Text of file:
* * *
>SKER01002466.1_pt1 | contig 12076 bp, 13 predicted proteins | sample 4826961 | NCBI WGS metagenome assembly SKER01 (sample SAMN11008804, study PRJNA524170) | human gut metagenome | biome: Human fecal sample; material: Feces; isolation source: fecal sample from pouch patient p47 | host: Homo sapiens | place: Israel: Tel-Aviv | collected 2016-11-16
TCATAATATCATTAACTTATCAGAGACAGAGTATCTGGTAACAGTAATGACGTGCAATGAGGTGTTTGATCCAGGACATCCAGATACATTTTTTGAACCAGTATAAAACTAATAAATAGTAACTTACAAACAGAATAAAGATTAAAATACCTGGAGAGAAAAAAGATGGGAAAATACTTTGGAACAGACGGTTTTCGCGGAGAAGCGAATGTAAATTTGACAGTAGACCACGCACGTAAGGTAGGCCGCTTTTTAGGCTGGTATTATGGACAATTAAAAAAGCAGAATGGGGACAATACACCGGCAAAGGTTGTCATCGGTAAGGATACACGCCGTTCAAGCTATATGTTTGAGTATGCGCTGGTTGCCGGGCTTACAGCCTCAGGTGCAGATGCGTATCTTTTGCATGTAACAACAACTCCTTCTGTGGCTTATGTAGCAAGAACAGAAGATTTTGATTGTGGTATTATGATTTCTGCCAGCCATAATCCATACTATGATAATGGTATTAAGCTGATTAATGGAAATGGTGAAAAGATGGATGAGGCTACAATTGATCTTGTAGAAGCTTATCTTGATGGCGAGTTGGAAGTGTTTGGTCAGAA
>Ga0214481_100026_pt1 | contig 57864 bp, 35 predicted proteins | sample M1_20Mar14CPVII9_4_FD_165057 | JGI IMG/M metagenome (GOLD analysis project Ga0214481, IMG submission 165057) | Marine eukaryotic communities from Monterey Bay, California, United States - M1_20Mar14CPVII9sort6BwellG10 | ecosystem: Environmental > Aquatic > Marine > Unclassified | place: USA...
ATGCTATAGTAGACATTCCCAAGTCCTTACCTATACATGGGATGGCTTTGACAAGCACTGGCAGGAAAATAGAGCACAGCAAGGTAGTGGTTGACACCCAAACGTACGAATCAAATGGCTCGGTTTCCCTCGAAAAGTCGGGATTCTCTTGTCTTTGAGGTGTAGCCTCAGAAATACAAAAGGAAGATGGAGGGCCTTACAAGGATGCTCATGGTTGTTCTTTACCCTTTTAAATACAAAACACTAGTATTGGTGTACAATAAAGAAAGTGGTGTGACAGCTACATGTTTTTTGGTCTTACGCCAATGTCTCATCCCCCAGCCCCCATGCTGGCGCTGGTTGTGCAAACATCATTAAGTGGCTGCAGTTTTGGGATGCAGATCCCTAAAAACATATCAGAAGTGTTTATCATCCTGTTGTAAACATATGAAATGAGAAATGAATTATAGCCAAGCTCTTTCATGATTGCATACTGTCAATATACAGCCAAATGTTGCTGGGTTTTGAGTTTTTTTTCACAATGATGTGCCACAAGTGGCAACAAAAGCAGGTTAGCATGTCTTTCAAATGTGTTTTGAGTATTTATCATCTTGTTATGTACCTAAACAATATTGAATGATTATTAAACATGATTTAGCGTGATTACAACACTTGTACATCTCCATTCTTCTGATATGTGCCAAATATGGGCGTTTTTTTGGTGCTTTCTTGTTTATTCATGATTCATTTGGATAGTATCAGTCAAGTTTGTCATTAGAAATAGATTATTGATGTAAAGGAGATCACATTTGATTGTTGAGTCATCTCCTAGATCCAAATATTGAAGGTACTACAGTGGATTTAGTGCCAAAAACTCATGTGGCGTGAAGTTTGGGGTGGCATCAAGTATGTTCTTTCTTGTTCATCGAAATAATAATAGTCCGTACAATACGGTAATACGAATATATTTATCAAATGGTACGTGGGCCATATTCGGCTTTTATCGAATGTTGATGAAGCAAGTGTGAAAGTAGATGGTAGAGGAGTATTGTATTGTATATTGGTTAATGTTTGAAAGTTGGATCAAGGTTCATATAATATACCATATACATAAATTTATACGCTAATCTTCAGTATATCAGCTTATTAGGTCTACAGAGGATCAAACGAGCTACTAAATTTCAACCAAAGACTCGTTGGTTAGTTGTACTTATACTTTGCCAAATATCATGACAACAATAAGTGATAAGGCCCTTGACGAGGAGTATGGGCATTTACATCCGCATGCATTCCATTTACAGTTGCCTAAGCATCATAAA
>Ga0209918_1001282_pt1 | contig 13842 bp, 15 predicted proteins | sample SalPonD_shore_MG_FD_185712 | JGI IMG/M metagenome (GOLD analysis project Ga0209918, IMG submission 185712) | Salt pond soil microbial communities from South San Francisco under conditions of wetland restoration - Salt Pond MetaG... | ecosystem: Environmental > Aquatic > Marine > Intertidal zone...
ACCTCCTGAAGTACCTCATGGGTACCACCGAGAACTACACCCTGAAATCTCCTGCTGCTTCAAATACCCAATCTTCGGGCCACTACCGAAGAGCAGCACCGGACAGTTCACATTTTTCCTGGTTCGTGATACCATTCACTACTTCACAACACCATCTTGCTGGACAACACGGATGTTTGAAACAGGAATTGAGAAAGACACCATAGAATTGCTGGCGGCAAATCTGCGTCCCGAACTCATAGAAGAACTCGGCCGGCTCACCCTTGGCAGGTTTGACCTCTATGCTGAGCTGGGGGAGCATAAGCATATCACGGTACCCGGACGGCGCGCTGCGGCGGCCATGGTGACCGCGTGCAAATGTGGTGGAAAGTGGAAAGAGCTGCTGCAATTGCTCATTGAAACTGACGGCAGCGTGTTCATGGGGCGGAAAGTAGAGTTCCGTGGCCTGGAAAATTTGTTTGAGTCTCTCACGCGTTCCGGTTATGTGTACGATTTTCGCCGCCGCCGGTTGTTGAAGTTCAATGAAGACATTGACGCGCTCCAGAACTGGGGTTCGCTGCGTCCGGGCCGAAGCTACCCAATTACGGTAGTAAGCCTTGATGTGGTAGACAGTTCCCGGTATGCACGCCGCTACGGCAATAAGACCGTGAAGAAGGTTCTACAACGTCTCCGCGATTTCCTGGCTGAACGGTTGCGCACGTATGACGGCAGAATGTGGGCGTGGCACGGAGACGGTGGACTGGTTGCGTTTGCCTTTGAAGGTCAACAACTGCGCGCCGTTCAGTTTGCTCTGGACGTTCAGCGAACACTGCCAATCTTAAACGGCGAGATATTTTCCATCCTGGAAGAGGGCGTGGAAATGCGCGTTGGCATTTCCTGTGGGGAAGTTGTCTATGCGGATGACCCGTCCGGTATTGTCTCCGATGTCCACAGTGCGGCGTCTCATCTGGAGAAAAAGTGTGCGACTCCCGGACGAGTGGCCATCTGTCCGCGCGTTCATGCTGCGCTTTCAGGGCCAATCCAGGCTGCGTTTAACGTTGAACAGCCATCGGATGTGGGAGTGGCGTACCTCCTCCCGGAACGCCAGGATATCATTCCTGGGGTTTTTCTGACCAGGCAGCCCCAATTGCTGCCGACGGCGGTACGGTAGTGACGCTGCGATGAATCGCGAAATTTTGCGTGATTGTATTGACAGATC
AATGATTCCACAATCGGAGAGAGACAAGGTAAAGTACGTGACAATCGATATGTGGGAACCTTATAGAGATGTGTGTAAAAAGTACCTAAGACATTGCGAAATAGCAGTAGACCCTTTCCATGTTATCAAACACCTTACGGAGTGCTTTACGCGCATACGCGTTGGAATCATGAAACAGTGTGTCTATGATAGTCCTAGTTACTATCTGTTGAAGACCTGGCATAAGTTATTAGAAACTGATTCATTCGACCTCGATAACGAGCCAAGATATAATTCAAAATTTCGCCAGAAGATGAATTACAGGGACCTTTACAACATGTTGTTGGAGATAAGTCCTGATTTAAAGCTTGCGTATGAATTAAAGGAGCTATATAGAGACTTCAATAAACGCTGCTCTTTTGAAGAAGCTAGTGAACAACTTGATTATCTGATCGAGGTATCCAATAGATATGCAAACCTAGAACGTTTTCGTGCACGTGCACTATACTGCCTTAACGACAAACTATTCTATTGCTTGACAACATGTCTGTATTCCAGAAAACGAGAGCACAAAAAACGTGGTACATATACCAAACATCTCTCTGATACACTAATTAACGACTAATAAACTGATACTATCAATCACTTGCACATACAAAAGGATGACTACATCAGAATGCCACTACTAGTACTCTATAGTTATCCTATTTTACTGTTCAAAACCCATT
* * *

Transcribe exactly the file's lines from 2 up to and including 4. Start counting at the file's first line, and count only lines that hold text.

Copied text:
TCATAATATCATTAACTTATCAGAGACAGAGTATCTGGTAACAGTAATGACGTGCAATGAGGTGTTTGATCCAGGACATCCAGATACATTTTTTGAACCAGTATAAAACTAATAAATAGTAACTTACAAACAGAATAAAGATTAAAATACCTGGAGAGAAAAAAGATGGGAAAATACTTTGGAACAGACGGTTTTCGCGGAGAAGCGAATGTAAATTTGACAGTAGACCACGCACGTAAGGTAGGCCGCTTTTTAGGCTGGTATTATGGACAATTAAAAAAGCAGAATGGGGACAATACACCGGCAAAGGTTGTCATCGGTAAGGATACACGCCGTTCAAGCTATATGTTTGAGTATGCGCTGGTTGCCGGGCTTACAGCCTCAGGTGCAGATGCGTATCTTTTGCATGTAACAACAACTCCTTCTGTGGCTTATGTAGCAAGAACAGAAGATTTTGATTGTGGTATTATGATTTCTGCCAGCCATAATCCATACTATGATAATGGTATTAAGCTGATTAATGGAAATGGTGAAAAGATGGATGAGGCTACAATTGATCTTGTAGAAGCTTATCTTGATGGCGAGTTGGAAGTGTTTGGTCAGAA
>Ga0214481_100026_pt1 | contig 57864 bp, 35 predicted proteins | sample M1_20Mar14CPVII9_4_FD_165057 | JGI IMG/M metagenome (GOLD analysis project Ga0214481, IMG submission 165057) | Marine eukaryotic communities from Monterey Bay, California, United States - M1_20Mar14CPVII9sort6BwellG10 | ecosystem: Environmental > Aquatic > Marine > Unclassified | place: USA...
ATGCTATAGTAGACATTCCCAAGTCCTTACCTATACATGGGATGGCTTTGACAAGCACTGGCAGGAAAATAGAGCACAGCAAGGTAGTGGTTGACACCCAAACGTACGAATCAAATGGCTCGGTTTCCCTCGAAAAGTCGGGATTCTCTTGTCTTTGAGGTGTAGCCTCAGAAATACAAAAGGAAGATGGAGGGCCTTACAAGGATGCTCATGGTTGTTCTTTACCCTTTTAAATACAAAACACTAGTATTGGTGTACAATAAAGAAAGTGGTGTGACAGCTACATGTTTTTTGGTCTTACGCCAATGTCTCATCCCCCAGCCCCCATGCTGGCGCTGGTTGTGCAAACATCATTAAGTGGCTGCAGTTTTGGGATGCAGATCCCTAAAAACATATCAGAAGTGTTTATCATCCTGTTGTAAACATATGAAATGAGAAATGAATTATAGCCAAGCTCTTTCATGATTGCATACTGTCAATATACAGCCAAATGTTGCTGGGTTTTGAGTTTTTTTTCACAATGATGTGCCACAAGTGGCAACAAAAGCAGGTTAGCATGTCTTTCAAATGTGTTTTGAGTATTTATCATCTTGTTATGTACCTAAACAATATTGAATGATTATTAAACATGATTTAGCGTGATTACAACACTTGTACATCTCCATTCTTCTGATATGTGCCAAATATGGGCGTTTTTTTGGTGCTTTCTTGTTTATTCATGATTCATTTGGATAGTATCAGTCAAGTTTGTCATTAGAAATAGATTATTGATGTAAAGGAGATCACATTTGATTGTTGAGTCATCTCCTAGATCCAAATATTGAAGGTACTACAGTGGATTTAGTGCCAAAAACTCATGTGGCGTGAAGTTTGGGGTGGCATCAAGTATGTTCTTTCTTGTTCATCGAAATAATAATAGTCCGTACAATACGGTAATACGAATATATTTATCAAATGGTACGTGGGCCATATTCGGCTTTTATCGAATGTTGATGAAGCAAGTGTGAAAGTAGATGGTAGAGGAGTATTGTATTGTATATTGGTTAATGTTTGAAAGTTGGATCAAGGTTCATATAATATACCATATACATAAATTTATACGCTAATCTTCAGTATATCAGCTTATTAGGTCTACAGAGGATCAAACGAGCTACTAAATTTCAACCAAAGACTCGTTGGTTAGTTGTACTTATACTTTGCCAAATATCATGACAACAATAAGTGATAAGGCCCTTGACGAGGAGTATGGGCATTTACATCCGCATGCATTCCATTTACAGTTGCCTAAGCATCATAAA